Friday, January 25, 2019

Cardboard Cat Tunnel

Dungeon-lighting photos in today's post (thanks, winter). 

It sounds like we're entering the cold snap at last, friends-who-live-in-the-Northern-hemisphere. Last night my kids were waiting with bated breath for the phone call to say the district was closing the schools because of the wind chill. Didn't happen. Frigid as today is, it didn't make the negative-35 windchill quota. Apparently we're made of sterner stuff in MN than most. 

So with the children all bundled up onto the school buses and off to lessons, I'm home alone today, trying to decide between laundry, filing tax returns or blogging. 


Blogging it is, then!

By the by, I hope you guys aren't bored with all the recent cat posts. They won't go on forever, I promise. I like to think of them really as cardboard posts, with some cat cameos, in the same way that so many of my other posts are sewing posts in which my children model clothes as supporting actors. 

Today's post is about an almost-fail cat tunnel. I made it while cleaning my sewing room out of all the cardboard leftovers from another project (not cat-related, and about which I will blog soon) and watched the cats dart in and out of random boxes. I remembered reading somewhere online that cats liked poking their paws into holes to get stuff, but that holes were dangerous if they were large enough to tempt them to also poke their heads into. So I wondered if I could make them a box with politically-correct-sized holes in the walls to play poke-a-paw with. 

Then I remembered that unlike the claustrophobic humans who raise them, cats adore fewer things more than hiding under sofas, in the dishwasher and other stupid-tiny spaces. So I made them a tunnel instead.

It's quite daft, as you can see. It's literally a large piece of cardboard that curves over and is glued to a flat base. I cut out six windows - three on each side.

If this had been superior cardboard, the physics of convex curves would dictate that the roof be strong enough to hold its shape as is under jumping cats and the accidentally-misplaced human foot. This cardboard remnant, however, was a bit saggy, so I added a supporting post at each of the two entrances. You can see it to the left of Milo's head in this next photo, as well as in the other photos following.

I initially wanted to title this post Cardboard Tunnel Fail because after I'd made it and triumphantly presented it to the cats, they completely ignored it. Sniffed it with polite interest, yes, then turned their backs on it and went off to roughhouse inside a random storage basket. 

Later that day, however, the husband reported that the cats were playing with it after all. I was surprised but somewhat suspicious - how many times have my own children done something similar with clothes I've made them? You know the ones they wear just once because they're new and fun, and then never again?

Interestingly, it's been almost a week and the cats are still playing with the tunnel. Well, then. 

So I took some sequence-shots (which, if we squint just so, we can pretend are a still-frame video of sorts).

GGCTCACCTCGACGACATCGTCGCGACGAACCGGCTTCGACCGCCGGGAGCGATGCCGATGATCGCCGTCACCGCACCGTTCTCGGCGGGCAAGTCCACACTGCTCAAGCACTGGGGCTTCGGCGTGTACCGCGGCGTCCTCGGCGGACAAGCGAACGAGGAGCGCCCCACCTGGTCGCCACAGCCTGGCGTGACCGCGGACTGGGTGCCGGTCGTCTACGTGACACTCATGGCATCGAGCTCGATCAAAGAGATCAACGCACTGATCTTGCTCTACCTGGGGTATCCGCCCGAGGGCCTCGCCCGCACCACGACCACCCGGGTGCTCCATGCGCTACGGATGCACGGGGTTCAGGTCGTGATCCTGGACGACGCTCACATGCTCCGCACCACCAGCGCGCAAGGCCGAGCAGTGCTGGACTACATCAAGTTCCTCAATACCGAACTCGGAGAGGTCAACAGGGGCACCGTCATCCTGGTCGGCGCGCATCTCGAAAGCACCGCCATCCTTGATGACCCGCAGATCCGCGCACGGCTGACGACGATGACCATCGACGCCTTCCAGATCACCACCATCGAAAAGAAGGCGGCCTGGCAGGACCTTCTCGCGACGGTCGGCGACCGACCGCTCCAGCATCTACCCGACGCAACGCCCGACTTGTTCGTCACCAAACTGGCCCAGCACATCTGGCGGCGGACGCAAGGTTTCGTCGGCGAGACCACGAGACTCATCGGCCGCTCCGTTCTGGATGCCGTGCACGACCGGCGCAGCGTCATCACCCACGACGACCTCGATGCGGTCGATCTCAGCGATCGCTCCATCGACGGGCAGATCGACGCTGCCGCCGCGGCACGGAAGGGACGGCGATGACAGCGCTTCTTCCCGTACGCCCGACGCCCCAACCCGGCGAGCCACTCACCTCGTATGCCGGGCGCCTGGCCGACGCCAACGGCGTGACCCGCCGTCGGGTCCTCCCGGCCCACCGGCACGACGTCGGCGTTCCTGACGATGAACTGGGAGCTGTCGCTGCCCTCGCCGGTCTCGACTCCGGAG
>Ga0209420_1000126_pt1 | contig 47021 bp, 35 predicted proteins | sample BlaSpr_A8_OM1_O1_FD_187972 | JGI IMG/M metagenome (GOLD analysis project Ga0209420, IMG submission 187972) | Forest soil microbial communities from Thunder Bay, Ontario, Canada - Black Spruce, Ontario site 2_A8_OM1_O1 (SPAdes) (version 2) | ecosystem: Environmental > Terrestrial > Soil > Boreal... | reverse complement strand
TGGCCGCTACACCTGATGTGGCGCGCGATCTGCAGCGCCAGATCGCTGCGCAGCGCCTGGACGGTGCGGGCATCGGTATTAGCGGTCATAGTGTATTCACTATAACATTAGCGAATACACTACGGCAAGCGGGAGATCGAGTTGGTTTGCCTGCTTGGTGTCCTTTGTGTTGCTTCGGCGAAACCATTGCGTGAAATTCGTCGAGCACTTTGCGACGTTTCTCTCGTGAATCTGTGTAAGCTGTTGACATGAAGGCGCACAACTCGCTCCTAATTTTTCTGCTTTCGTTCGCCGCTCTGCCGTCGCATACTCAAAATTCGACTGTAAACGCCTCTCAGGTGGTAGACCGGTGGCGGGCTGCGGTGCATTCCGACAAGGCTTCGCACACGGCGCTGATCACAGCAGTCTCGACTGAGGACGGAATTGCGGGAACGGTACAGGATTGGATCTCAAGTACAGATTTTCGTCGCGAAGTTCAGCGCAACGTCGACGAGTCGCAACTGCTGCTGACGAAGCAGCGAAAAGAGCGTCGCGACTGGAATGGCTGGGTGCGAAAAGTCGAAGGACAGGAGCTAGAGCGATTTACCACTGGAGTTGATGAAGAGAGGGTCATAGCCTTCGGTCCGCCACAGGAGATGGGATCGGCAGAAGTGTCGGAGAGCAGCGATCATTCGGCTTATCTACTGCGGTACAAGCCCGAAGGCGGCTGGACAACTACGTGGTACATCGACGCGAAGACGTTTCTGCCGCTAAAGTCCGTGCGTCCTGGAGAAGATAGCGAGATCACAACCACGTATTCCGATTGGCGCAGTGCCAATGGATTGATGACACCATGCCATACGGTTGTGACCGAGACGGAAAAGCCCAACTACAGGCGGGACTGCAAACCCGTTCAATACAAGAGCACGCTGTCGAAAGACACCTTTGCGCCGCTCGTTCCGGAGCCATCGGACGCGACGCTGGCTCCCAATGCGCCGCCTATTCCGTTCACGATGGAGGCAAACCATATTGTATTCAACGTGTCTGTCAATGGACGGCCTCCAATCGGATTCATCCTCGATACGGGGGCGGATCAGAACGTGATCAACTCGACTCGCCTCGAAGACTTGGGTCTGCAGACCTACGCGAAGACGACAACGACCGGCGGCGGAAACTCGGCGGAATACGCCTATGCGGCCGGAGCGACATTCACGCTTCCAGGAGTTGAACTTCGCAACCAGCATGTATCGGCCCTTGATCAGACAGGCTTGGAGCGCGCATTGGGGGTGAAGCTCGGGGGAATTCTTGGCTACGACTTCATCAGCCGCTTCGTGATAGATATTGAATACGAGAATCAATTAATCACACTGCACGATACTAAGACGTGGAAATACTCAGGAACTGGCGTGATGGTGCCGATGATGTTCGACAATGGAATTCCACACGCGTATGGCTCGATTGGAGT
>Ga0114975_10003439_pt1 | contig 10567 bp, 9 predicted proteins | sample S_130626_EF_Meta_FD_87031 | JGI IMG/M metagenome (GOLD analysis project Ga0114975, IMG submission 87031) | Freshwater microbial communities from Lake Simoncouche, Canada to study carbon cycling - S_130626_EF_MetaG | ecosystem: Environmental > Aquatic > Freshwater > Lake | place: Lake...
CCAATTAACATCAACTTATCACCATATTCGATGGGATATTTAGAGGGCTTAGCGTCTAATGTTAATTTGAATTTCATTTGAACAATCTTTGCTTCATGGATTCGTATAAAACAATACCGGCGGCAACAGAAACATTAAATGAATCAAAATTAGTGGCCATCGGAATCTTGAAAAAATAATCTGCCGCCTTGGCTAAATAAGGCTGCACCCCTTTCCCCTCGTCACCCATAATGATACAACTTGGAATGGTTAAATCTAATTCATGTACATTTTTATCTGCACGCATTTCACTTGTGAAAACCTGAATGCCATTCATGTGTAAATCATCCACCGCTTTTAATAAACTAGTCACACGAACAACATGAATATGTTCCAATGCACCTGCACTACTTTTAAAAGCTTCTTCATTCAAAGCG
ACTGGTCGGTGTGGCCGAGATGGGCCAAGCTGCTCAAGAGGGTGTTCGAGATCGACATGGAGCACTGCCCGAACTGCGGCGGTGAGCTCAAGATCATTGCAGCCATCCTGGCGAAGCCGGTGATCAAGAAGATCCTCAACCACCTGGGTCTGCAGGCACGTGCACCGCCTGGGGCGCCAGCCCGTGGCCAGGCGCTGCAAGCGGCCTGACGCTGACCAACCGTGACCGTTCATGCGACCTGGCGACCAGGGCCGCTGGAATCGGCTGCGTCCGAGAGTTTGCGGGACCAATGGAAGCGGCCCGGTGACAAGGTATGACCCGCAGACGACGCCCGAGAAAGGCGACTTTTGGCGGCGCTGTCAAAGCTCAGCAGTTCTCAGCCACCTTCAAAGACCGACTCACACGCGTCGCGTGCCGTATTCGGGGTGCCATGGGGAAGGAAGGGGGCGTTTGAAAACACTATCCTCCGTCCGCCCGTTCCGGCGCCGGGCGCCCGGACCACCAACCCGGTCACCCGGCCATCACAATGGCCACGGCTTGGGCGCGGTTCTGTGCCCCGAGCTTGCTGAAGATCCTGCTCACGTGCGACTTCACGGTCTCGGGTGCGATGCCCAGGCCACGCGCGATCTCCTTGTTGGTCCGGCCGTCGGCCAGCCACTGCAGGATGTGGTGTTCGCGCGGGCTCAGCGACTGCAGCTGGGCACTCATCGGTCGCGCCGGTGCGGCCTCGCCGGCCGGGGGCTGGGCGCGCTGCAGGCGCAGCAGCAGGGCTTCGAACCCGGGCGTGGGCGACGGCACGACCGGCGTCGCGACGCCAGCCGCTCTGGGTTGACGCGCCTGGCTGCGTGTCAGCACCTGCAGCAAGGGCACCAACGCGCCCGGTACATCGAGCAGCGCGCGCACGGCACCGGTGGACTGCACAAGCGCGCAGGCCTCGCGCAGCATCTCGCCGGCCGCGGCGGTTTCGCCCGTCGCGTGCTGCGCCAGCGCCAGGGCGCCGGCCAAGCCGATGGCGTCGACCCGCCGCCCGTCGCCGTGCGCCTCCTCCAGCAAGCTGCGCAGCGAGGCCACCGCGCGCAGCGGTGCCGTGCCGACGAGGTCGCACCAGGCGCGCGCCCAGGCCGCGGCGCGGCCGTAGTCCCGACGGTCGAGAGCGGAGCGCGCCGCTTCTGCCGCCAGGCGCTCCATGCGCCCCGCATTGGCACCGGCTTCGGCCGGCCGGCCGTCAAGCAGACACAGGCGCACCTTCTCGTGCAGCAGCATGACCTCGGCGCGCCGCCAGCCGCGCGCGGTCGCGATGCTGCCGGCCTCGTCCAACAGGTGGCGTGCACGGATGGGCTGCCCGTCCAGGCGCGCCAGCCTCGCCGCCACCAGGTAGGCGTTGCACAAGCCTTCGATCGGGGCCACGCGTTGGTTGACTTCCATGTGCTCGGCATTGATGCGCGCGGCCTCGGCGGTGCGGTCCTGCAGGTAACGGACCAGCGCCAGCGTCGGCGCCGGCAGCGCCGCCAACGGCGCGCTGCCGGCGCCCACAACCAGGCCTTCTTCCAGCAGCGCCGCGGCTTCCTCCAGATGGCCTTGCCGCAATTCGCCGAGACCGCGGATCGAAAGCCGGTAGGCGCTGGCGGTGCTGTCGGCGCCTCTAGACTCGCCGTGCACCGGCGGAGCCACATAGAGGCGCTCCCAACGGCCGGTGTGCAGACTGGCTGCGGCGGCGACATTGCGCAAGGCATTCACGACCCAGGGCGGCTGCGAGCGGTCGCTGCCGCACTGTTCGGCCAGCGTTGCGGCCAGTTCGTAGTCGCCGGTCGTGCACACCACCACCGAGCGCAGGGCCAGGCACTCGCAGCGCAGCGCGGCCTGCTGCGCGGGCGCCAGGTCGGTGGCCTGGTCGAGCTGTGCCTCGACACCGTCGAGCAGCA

And here is a solo shot of Milo's paw trying to get at stuff (mouse? pompom? Heaven only knows) through one of the windows.

The upside of cardboard cat toys - apart from the actual cardboardness - is being able to recycle them once the cats have lost interest in or totally wrecked them. I know I'll feel sad dismantling everything and tossing it into the bin, but it won't feel like money down the drain because they cost practically nothing to make. 

The downside, however, is using up actual cardboard to make them - cardboard I was secretly scheming to save and turn into an avant-garde scratching recliner furniture thing. Which I can't now, obviously, because I don't have any cardboard left. This is the sad reality of opportunity cost. 

Or a sign that I might need to start hoarding cardboard again. 

*pregnant pause as my eyes light with wicked gleam*


P.S. Stay warm and safe, friends. Next week it's supposed to dip so low that school might actually be canceled for real.


  1. Haha, you inspire me to do more than throw random cartons and boxes on the floor and let my cats have at it. They do like jumping into the boxes, having a mini-tussle with some phantom enemy or their own tail, and then jumping out and into another box, but some more creative approaches to constructing an actual thing may stimulate them a bit more. Unlike you, I have cardboard stored in the garage! I also hoard cardboard trays from mail order cat food. I guard them ferociously from my kids, as they make perfect trays to separate the myriad of sewing projects heaped on my cutting table.

  2. Well, speaking for myself, you can't possibly post too many cat-related projects with documentary photographs :)

  3. Those kittens couldn’t have gone to a better home! 👏🏻💕

  4. Cats rule!!!

    I am so glad you have been suckered in like the rest of us crazy cat ladies:)

  5. What a delightful toy. I am sending this on to my sister for her cats!

  6. I love the cat posts. It is great to see that you are looking after them just as well as you look after your children! They certainly have found a good home xx


Thank you for talking to me! If you have a question, I might reply to it here in the comments or in an email.